NetSPI Blog

Exploiting Trusted Hosts in WinRM

Karl Fosaaen
October 29th, 2012

Introduction – What is WinRM?

Windows Remote Management (WinRM) is a SOAP based protocol that can be used to remotely administer machines over the network. This is a handy tool for network admins that can also be used to automate tasks securely across multiple machines. However, it is fairly easy to misconfigure the service and/or abuse the service with legitimate account access.

How to mess up the WinRM configuration

In my personal experience with configuring the WinRM service, I have found it hard to get anything working correctly without completely removing security controls from the configuration. Scale my frustrations up to a domain level and you very quickly have poorly secured configs going out to hosts across a domain. It should be noted that the following commands should not be used for an actual WinRM configuration. These are just examples of the multiple ways that this service can be configured to run insecurely . Quick steps for configuring WinRM insecurely: Note: These are all commands that are run from a command shell with administrative privileges.

  1. Start the WinRM service. The only requirement to start the service is that none of your network interfaces can be set to “Public” in Windows. This typically isn’t an issue in domain environments. The command itself is not really a security issue, it’s just needed to actually run the WinRM service.winrm quickconfig
  2. Allow WinRM commands to be accepted through unencrypted channels (HTTP).winrm set winrm/config/service @{AllowUnencrypted=”true”}
  3. Allow WinRM command to be sent through unencrypted channels (HTTP).winrm set winrm/config/client @{AllowUnencrypted=”true”}
  4. Enable “Basic” network authentication for inbound WinRM connections to the server.winrm set winrm/config/service/auth @{Basic=”true”}
  5. Enable “Basic” network authentication for outbound WinRM client connections. So, when you make a WinRM connection to another host with the local WinRM client, you can authenticate using “Basic” authentication.winrm set winrm/config/client/auth @{Basic=”true”}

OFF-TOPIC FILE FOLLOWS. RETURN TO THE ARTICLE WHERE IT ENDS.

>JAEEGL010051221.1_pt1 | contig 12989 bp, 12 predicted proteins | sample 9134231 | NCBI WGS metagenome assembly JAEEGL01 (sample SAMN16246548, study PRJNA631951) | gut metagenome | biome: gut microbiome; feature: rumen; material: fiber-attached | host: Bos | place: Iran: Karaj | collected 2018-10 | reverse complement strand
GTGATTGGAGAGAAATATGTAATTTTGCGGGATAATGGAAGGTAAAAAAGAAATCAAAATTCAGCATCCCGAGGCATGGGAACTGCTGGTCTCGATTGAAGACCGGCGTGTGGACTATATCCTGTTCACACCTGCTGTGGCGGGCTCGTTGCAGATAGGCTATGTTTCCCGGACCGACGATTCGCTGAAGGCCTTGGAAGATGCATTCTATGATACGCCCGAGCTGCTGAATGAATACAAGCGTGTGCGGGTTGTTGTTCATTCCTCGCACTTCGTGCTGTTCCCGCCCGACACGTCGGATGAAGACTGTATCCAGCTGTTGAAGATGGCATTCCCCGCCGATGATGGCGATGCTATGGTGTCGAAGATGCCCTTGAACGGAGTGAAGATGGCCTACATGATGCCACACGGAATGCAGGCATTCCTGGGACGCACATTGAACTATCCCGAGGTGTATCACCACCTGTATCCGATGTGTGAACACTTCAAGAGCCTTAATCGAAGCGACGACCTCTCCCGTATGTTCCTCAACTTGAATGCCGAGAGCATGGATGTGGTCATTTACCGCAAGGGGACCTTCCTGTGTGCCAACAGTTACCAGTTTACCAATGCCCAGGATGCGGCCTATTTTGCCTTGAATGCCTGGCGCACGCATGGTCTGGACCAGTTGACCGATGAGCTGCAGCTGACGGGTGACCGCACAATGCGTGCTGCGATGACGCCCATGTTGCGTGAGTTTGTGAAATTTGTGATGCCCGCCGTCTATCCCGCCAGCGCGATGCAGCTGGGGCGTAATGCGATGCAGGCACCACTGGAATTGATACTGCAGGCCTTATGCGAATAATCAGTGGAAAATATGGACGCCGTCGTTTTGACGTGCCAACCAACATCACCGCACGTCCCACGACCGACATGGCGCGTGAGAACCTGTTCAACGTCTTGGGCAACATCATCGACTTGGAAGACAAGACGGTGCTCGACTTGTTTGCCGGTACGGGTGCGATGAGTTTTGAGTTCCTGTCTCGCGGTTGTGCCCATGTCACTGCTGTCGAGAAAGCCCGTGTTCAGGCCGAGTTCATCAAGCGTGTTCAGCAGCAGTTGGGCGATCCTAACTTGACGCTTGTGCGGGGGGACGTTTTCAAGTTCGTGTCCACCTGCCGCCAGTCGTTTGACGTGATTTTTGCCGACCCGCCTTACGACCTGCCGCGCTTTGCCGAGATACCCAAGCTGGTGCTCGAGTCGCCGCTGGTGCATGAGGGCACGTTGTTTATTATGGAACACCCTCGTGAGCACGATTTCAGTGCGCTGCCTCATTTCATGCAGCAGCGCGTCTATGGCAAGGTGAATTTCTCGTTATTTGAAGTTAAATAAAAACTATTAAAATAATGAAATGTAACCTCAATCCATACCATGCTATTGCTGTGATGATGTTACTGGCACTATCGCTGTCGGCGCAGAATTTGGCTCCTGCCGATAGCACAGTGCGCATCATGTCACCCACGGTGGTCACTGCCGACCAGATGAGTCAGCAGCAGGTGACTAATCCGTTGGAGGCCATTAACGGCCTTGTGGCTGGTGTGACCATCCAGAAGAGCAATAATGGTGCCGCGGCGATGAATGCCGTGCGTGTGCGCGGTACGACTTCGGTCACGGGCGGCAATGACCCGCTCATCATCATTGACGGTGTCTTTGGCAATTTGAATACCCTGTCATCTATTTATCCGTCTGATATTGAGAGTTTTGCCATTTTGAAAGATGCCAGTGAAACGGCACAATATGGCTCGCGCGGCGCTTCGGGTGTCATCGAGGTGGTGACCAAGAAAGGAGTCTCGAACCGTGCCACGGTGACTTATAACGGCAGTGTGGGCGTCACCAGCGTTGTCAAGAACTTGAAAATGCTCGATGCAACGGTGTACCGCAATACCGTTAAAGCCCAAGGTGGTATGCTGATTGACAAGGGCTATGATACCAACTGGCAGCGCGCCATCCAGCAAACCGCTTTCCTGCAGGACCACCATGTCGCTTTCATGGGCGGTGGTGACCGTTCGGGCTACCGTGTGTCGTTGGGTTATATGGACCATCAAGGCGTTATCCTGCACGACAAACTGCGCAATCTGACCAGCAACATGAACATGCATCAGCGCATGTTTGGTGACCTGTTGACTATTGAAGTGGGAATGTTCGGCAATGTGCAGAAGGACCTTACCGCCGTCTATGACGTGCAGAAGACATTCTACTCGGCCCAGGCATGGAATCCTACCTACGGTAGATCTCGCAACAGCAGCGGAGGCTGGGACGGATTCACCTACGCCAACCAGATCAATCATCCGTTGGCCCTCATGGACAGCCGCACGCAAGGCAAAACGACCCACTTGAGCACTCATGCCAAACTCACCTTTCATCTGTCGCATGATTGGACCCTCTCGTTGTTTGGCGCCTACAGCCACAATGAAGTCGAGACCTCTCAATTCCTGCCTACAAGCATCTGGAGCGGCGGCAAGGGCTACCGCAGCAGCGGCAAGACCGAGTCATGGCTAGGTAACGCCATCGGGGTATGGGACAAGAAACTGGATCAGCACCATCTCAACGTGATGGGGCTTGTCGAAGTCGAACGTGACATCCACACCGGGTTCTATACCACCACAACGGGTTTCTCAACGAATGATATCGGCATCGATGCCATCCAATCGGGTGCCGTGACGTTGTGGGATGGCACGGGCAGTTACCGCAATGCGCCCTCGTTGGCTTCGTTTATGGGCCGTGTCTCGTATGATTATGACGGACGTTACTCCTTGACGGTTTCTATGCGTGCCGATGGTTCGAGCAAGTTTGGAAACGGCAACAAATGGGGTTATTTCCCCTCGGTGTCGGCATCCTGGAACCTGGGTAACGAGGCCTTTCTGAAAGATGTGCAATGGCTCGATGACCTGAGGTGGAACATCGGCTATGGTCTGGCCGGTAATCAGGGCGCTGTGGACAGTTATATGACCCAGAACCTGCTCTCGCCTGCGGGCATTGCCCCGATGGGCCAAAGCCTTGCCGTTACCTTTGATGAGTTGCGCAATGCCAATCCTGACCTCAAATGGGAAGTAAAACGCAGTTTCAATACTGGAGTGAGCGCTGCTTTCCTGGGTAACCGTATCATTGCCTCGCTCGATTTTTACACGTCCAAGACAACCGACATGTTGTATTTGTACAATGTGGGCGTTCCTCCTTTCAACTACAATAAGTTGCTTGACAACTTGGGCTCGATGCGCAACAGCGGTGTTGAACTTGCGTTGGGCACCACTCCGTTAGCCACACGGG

6. Allow credentials to be relayed out to another host using the CredSSP protocol. This allows the host receiving commands to pass incoming credentials on to another host for authentication.winrm set winrm/config/service/auth @{CredSSP=”True”}

In order to authenticate against the service remotely, the authenticating account either has to be the same as the service account running the WinRM service, or a member of the local administrators group. This also means that any service set up to run scripted jobs through WinRM has to have access to credentials for a local administrator account.

What can we do with this?

Let’s assume that you have access to a host on a network and you have domain credentials, but there are no escalation points for you to follow on the host. If the WinRM service is set up to listen on other hosts in the domain, you may have the ability to use the service to gain remote access to the other hosts. Let’s say that you want to gain remote access to host 192.168.0.123 on the domain, but RDP is not enabled (or your account does not have RDP access). The open ports 5985 and 5986 (TCP) indicate that the WinRM service may be running on the remote host. You can identify the service with the following command:

winrm identify -r:http://192.168.0.123:5985 –auth:none

The response should look something like this:

IdentifyResponse ProtocolVersion = http://schemas.dmtf.org/wbem/wsman/1/wsman.xsd ProductVendor = Microsoft Corporation ProductVersion = OS: 6.1.7601 SP: 1.0 Stack: 2.0

Once you’ve determined the service is running, you can try to run commands against the remote host with the Windows Remote Shell (winrs) command:

winrs -r:http://192.168.0.123:5985 -u:domainnameuseraccount “dir c:”

You can also use this with HTTPS on port 5986, as that may be your only option. If you change the “dir c:” to “cmd” you will have a remote shell on the host. That should look something like this:

winrs -r:http://192.168.0.123:5985 -u:domainnameuseraccount “cmd”

While the remote shell will only be running under your account’s privileges, there may be other escalation options on your new host.

Conclusion

As you can see, the WinRM service can be very powerful and useful for legitimately administering systems on the domain. It also can be used by attackers to work their way through the internal network. With any network service, determine your business need for the service before it is implemented. If the service is needed, then ensure that the service is securely configured before it is deployed. If you’re thinking about using WinRM, make sure that you only allow specific trusted hosts and limit users in your local administrators groups.

5
Leave a Reply

avatar
3 Comment threads
2 Thread replies
0 Followers
 
Most reacted comment
Hottest comment thread
1 Comment authors
PowerShellShockedKarl FosaaenAnthony Stainer Recent comment authors

This site uses Akismet to reduce spam. Learn how your comment data is processed.

  Subscribe  
newest oldest
Notify of
Anthony Stainer
Guest
Anthony Stainer

“7. Allow any remote host to access the WinRM service. This is the biggest offender when it comes to security issues. By setting this to *, any computer on the network can access the service.” This is incorrect – this command is for the client configuration and affects what servers the client explicitly trusts and will connect to, not the other way around.

PowerShellShocked
Guest
PowerShellShocked

For me at least the commands didn’t work until I quoted the properties, e.g. winrm set winrm/config/client ‘@{TrustedHosts=”*”}’

Anthony Stainer
Guest
Anthony Stainer

Otherwise very informative, thank you 🙂